Three Shepherd University biology students have been awarded undergraduate research fellowships by the NASA West Virginia Space Grant Consortium. Kyle Clark of Sterling, Virginia, and Marshall Hoffmaster and Sierra Fowler, both of Hagerstown, Maryland, have each been awarded $4,500 grants giving them the opportunity to work with a Shepherd professor to conduct research over the summer and during the next school year. They were each also awarded an additional $500 to use toward travel to a conference.
Hoffmaster is working with Dr. Jonathan Gilkerson, assistant professor of biology, investigating gene expression patterns in the Arabidopsis thaliana, or mousear cress plant.
“We’re interested in how plants respond to different growth factors, so my lab investigates how a particular peptide growth factor influences plant growth,” Gilkerson said. “Marshall’s going to be investigating how that peptide works to change gene expression to influence plant cell growth.”
A peptide is a compound consisting of two or more amino acids linked in a chain. Gilkerson said there’s a good understanding of how growth in plants is promoted, but not so much about how it’s inhibited.
“Plant growth is a fundamental question in biology because it influences lots of different things that are important in our life, like food production, crop growth, and crop productivity. We need to understand the basic mechanisms by which plants grow,” he said.
Hoffmaster’s goal is to eventually attend medical school with a focus on general surgery.
“I’m hoping by working with Dr. Gilkerson I’ll be able to apply some of my knowledge from this project in medical school with the complex problems I will experience there,” Hoffmaster said.
Clark and Fowler will both work with Dr. Mark Lesser, assistant professor of biology. His research revolves around understanding why plants, particularly trees, grow where they do. Clark will study the effects of acid mine drainage on plants that grow near abandoned coal mines in Tucker County, measuring factors like pH and iron concentrations. He will also document plant species abundance, richness, evenness, and diversity.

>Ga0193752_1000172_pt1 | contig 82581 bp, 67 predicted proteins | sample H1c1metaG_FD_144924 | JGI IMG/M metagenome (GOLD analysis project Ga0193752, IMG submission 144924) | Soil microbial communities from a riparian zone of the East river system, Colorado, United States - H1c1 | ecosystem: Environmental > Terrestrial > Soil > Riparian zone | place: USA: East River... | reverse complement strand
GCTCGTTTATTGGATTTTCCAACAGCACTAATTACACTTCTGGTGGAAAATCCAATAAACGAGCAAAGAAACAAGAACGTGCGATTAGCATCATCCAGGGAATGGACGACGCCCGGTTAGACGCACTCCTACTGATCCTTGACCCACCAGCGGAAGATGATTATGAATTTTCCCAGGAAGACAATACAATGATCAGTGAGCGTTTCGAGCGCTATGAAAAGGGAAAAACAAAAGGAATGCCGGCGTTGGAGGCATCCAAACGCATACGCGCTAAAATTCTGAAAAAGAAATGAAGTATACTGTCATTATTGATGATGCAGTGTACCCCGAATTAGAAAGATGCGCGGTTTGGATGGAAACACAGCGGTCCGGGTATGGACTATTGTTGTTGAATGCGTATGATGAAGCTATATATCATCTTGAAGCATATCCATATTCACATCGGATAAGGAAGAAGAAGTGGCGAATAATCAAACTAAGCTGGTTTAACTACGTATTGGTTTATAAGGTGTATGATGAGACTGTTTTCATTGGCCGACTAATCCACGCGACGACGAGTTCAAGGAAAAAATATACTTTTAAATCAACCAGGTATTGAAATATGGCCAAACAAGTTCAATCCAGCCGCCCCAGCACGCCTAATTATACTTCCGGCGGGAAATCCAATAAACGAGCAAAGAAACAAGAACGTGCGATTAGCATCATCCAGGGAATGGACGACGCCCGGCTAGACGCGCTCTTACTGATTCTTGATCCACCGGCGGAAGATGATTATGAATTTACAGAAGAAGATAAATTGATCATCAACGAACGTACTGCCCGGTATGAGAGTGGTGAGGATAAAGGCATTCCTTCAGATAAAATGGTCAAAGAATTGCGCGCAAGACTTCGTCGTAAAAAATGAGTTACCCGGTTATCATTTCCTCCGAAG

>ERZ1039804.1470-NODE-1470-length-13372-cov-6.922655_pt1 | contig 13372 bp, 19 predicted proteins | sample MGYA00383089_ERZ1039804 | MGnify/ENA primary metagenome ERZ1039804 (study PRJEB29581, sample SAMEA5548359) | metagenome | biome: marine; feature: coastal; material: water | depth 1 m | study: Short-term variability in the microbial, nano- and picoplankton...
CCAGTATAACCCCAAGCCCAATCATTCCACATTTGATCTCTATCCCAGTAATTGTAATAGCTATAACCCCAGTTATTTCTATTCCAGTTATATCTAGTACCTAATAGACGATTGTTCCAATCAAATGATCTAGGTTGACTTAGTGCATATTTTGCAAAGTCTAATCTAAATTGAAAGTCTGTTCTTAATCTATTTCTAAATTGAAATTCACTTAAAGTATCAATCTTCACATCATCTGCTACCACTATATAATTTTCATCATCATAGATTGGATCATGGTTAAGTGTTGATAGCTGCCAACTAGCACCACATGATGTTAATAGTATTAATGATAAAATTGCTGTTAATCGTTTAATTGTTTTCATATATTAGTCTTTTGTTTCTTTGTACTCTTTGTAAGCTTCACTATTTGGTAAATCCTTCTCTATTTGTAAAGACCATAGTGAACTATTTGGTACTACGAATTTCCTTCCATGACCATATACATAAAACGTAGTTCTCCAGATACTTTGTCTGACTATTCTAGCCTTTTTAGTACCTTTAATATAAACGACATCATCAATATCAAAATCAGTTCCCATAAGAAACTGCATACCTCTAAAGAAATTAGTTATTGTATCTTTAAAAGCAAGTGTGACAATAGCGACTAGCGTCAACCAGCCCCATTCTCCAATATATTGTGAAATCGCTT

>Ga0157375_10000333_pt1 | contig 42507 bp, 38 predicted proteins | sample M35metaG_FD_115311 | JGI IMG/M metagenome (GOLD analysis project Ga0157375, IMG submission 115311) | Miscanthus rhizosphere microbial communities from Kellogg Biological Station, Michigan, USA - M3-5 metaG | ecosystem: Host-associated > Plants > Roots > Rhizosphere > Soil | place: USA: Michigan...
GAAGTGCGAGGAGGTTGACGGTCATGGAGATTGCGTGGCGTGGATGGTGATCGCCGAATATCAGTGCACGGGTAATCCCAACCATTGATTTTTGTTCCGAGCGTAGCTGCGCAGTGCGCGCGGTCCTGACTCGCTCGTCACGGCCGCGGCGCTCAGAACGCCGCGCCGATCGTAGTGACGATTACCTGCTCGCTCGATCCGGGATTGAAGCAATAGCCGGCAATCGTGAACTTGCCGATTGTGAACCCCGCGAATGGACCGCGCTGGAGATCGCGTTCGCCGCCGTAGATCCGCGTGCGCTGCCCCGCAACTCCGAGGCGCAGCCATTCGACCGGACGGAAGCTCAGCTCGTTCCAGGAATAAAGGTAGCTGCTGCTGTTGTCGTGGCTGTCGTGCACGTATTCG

Lesser said the data Clark collects will be modeled against soil data and other environmental factors to assess influence of acid mine drainage on plant communities.
“This is really important in providing a better understanding of how to manage mine reclamation work,” Lesser said.
Clark, who eventually wants to earn a Ph.D. and teach, hopes cleaning up acid mine drainage will allow people to get out and enjoy nature more.
“I’ve studied a lot about acid mine drainage and it’s a huge problem in West Virginia,” Clark said. “It’s not always fun to go out hiking and see barren wasteland because acid mine drainage is there and it has destroyed all life. I’ve always wanted to fix this problem. It’s been my dream.”
Fowler, who plans to eventually pursue a Ph.D. in ecosystem health and natural resources management, said her research will focus on how climate change might affect the growth of red oak trees. She will take core samples from trees growing in the Shenandoah National Park to try to determine how elevation, temperature, and moisture affect their growth.
“I know my research is important and highly beneficial because the recent increasing climate has concerned many scientists as to what will happen to tree communities,” Fowler said. “Once my research has been conducted, I will be able to deduce the reaction that other trees may have.”
“We expect tree species to shift their ranges quite substantially in the coming years,” Lesser added. “Understanding the environmental conditions that tree species perform best under is really important both in understanding how ranges are going to shift and for the proper management of our forests.”